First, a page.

Book: The Flat Share
Author: Beth O’Leary
I just finished The Flat Share and I haven’t stopped smiling. Sometimes a simple sweet funny story is all one needs. After Dracula, my last read, this light and fresh book is all I needed to put me in the holiday spirit.
Here’s what it’s about
So this is the story of Tiffy and Leon. Fresh out of a breakup from her super-rich boyfriend Tiffy is looking for an inexpensive place to live in. Leon, meanwhile, desperately needs money to help his (wrongly accused) brother out of prison. Since he works nights he comes up with the perfect solution – a flat-share. The flat belongs to the tenant during the night and weekends while Leon comes in during the day. He spends weekends at his girlfriend’s, so it’s all good.
Leon’s girlfriend is uncomfortable with this arrangement and makes Leon promise that he would never meet Tiffy. That’s not difficult, what with their divergent work schedules.
However, Leon soon finds out the Tiffy’s presence fills the flat even when she isn’t there. And also that they’re two very different people. She’s all things bright and clumsy and cluttered with cow-shaped cushions and paisley patterned bean bags. She calls her taste ‘eclectic’. He calls it a ‘crazy woman’s jumble sale’.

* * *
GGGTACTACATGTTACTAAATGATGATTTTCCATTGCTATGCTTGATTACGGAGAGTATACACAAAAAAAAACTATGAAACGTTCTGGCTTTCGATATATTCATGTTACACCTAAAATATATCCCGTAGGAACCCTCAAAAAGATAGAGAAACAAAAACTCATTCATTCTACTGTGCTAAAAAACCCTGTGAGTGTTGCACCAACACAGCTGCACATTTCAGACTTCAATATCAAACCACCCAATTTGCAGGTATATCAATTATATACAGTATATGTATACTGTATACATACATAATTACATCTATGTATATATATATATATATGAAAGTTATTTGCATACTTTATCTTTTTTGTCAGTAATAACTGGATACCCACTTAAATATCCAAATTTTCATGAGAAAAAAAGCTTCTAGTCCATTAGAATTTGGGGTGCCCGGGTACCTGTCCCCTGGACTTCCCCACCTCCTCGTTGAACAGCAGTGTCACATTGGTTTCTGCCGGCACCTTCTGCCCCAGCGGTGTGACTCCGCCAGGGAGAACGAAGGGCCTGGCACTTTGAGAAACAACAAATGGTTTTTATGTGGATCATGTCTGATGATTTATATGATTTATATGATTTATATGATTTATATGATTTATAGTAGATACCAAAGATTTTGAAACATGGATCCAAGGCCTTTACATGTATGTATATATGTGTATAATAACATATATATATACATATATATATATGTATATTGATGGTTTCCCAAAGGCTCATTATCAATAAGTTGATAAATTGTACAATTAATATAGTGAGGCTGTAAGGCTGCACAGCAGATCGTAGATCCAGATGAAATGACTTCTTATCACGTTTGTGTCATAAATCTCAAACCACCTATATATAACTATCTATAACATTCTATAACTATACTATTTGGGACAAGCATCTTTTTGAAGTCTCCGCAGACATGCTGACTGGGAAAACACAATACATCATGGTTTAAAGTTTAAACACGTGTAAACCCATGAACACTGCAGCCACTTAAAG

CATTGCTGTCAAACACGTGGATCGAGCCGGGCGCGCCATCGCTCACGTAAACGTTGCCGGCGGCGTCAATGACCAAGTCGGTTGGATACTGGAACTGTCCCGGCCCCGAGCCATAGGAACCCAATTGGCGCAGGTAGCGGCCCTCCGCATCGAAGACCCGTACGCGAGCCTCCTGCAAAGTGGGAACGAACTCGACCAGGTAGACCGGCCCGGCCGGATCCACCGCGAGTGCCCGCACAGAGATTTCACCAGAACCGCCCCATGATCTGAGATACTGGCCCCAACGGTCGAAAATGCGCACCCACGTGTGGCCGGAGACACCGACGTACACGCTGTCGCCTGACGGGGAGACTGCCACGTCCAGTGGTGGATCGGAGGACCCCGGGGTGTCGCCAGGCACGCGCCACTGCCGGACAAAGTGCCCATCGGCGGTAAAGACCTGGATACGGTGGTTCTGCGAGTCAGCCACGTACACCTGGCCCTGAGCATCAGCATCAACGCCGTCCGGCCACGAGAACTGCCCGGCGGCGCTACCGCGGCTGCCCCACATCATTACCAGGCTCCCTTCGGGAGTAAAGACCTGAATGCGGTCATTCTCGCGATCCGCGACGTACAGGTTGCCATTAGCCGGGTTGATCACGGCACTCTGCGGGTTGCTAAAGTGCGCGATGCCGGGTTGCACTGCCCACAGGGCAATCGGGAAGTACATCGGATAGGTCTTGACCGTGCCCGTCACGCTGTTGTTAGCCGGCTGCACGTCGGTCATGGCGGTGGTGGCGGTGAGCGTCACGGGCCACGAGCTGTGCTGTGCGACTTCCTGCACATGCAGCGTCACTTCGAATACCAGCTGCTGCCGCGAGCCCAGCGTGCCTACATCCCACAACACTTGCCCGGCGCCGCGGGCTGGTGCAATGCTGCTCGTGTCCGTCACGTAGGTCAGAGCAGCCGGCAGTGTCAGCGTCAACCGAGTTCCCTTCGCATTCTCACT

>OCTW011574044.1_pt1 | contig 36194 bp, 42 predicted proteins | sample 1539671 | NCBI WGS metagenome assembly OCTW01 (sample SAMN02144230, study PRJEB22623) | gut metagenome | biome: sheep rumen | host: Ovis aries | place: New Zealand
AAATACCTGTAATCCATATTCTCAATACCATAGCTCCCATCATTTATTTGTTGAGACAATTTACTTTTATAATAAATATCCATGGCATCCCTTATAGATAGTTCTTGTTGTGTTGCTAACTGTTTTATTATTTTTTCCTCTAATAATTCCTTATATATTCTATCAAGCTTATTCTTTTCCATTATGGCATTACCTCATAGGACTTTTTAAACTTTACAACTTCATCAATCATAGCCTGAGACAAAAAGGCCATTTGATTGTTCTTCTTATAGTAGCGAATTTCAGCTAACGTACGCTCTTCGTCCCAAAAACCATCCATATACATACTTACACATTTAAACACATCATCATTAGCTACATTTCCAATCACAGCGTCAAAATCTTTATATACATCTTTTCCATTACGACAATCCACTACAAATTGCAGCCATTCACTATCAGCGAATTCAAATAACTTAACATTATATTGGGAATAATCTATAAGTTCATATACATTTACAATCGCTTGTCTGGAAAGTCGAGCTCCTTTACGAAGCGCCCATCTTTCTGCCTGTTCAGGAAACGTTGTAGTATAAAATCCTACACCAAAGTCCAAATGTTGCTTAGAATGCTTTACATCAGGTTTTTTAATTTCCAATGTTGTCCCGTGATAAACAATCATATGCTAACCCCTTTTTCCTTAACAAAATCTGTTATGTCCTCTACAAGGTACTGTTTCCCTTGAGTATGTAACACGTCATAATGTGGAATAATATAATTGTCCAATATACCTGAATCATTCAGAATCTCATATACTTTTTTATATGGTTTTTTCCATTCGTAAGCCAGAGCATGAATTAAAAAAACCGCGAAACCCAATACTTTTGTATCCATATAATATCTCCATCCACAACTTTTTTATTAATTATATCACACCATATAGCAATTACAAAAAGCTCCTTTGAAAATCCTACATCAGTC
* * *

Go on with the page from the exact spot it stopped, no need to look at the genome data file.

Then begin their post-it conversations. Hers – long winding and funny; his – short and casual. Gradually, the post-its take over the house. They’re everywhere – in the bathroom, on the fridge, by the casserole, beside the baking tray, above the kitchen bin. And that’s how the two creep into each other’s lives.
The Flat Share by Beth O’Leary is a warm cosy read, just right for the holiday season.Tweet
The story unfolds through Tiffy and Leon’s alternating perspectives and of course the sticky notes. The writing is simple and fun, a bit stilted sometimes, because well, we’re talking stick notes here. The story is pretty straightforward too but it isn’t boring or cliched. It has more than enough to keep you hooked.
Leon and Tiffy are perfect, as is the gradual progression of their relationship. I loved the way shy, introvert, sensitive León begins to open up bit by bit. And I loved Tiffy – empathetic, colourful yet never overbearing.
The side-characters were adorable too. Everyone should have friends like Tiffy’s and co-workers like Leon’s.
O’Leary touches upon the topic of emotional abuse and gaslighting. Because we only hear Tiffy’s point of view, like her, the reader isn’t aware when it is actually happening. Only later, when she begins to think back and analyse specific incidents that it comes to light. That’s exactly how gaslighting works.
Here’s another interesting bit about perspectives: Since we get to know the characters only through their own perception, when we first read about Tiffy, we get the impression that she’s a ‘large’ person – someone too tall, too broad – fat even. But that’s just her perception of herself (perhaps aided by her ex-boyfriend). Later, when we get to see her through Leon’s eyes we find she’s tall and perfectly proportioned, beautiful. I loved how O’Leary did that – beauty truly lies in the eye of the beholder.
All I’ll say in the end is – read the book.
Last thought: A fresh uncomplicated read, perfect for the holidays.